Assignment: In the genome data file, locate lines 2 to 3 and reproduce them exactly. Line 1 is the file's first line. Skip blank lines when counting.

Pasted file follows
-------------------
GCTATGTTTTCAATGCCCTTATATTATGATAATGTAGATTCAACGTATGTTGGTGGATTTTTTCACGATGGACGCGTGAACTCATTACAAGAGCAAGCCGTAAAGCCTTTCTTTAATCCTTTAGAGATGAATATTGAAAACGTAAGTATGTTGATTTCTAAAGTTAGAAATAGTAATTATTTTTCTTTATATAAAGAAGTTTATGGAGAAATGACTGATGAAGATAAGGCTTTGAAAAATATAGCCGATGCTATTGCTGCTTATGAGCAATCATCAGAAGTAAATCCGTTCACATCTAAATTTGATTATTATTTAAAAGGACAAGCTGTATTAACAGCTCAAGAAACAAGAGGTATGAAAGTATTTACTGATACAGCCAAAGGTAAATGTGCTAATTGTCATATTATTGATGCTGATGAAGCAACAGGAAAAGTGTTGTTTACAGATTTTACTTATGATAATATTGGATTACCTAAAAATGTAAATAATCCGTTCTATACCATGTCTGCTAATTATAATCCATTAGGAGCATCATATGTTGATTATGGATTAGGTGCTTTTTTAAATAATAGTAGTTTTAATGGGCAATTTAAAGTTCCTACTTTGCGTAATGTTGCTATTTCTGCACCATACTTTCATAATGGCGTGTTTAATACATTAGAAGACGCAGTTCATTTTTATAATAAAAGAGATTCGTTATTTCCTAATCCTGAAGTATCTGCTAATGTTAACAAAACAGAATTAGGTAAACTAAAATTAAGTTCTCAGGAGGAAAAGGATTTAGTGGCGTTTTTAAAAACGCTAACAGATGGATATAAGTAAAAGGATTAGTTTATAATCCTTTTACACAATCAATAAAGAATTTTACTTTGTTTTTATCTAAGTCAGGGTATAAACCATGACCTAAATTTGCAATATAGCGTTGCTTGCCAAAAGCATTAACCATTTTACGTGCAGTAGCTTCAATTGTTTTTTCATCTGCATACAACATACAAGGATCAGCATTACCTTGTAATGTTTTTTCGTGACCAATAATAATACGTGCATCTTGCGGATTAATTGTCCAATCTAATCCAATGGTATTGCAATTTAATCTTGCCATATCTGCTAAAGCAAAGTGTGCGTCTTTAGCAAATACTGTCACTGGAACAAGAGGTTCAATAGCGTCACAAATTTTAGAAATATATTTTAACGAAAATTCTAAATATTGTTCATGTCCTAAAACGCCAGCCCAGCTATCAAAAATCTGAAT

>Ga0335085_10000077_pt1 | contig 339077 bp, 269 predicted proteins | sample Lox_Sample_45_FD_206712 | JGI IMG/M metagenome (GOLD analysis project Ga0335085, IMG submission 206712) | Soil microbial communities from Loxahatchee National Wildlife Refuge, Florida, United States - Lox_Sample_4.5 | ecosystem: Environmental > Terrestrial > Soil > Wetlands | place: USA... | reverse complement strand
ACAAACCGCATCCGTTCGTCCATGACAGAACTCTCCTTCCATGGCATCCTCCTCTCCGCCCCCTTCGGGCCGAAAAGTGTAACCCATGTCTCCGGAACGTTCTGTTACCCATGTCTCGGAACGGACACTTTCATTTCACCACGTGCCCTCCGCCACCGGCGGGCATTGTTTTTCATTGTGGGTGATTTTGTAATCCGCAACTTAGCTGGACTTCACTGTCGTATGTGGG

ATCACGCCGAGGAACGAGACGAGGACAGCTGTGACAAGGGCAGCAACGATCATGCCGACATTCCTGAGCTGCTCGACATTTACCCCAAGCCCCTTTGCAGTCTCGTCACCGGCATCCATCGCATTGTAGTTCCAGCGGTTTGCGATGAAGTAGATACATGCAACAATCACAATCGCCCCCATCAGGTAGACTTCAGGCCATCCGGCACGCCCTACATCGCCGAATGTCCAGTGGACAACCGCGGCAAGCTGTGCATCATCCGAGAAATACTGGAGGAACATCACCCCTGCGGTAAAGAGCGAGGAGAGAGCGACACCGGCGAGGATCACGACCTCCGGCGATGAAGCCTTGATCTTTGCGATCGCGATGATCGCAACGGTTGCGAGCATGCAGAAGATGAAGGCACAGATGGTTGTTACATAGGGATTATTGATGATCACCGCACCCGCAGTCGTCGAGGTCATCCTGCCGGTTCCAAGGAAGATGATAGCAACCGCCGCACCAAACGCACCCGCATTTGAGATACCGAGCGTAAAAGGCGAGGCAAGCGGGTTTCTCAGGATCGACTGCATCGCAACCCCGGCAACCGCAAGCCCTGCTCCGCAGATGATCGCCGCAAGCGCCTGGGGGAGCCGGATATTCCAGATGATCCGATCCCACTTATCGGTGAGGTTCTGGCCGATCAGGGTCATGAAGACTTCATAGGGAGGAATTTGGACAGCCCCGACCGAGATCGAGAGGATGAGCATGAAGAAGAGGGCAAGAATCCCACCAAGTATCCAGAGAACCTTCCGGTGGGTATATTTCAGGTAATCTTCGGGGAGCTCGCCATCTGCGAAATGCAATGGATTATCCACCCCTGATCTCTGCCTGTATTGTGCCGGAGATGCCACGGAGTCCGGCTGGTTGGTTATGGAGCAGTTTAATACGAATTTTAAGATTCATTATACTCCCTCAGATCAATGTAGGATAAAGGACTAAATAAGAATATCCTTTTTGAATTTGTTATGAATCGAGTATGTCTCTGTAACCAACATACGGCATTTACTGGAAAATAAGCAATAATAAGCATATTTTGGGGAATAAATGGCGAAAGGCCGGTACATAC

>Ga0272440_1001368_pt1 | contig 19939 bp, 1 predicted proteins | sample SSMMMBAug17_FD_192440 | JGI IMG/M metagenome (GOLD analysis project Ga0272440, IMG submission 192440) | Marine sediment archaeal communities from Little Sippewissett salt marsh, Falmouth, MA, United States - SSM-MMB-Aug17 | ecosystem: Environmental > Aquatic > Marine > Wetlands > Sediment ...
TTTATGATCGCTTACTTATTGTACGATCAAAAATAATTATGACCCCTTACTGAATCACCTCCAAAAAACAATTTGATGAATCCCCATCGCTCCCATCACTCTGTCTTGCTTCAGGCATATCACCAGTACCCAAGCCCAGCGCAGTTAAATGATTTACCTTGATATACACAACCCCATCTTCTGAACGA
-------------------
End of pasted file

>Ga0335085_10000077_pt1 | contig 339077 bp, 269 predicted proteins | sample Lox_Sample_45_FD_206712 | JGI IMG/M metagenome (GOLD analysis project Ga0335085, IMG submission 206712) | Soil microbial communities from Loxahatchee National Wildlife Refuge, Florida, United States - Lox_Sample_4.5 | ecosystem: Environmental > Terrestrial > Soil > Wetlands | place: USA... | reverse complement strand
ACAAACCGCATCCGTTCGTCCATGACAGAACTCTCCTTCCATGGCATCCTCCTCTCCGCCCCCTTCGGGCCGAAAAGTGTAACCCATGTCTCCGGAACGTTCTGTTACCCATGTCTCGGAACGGACACTTTCATTTCACCACGTGCCCTCCGCCACCGGCGGGCATTGTTTTTCATTGTGGGTGATTTTGTAATCCGCAACTTAGCTGGACTTCACTGTCGTATGTGGG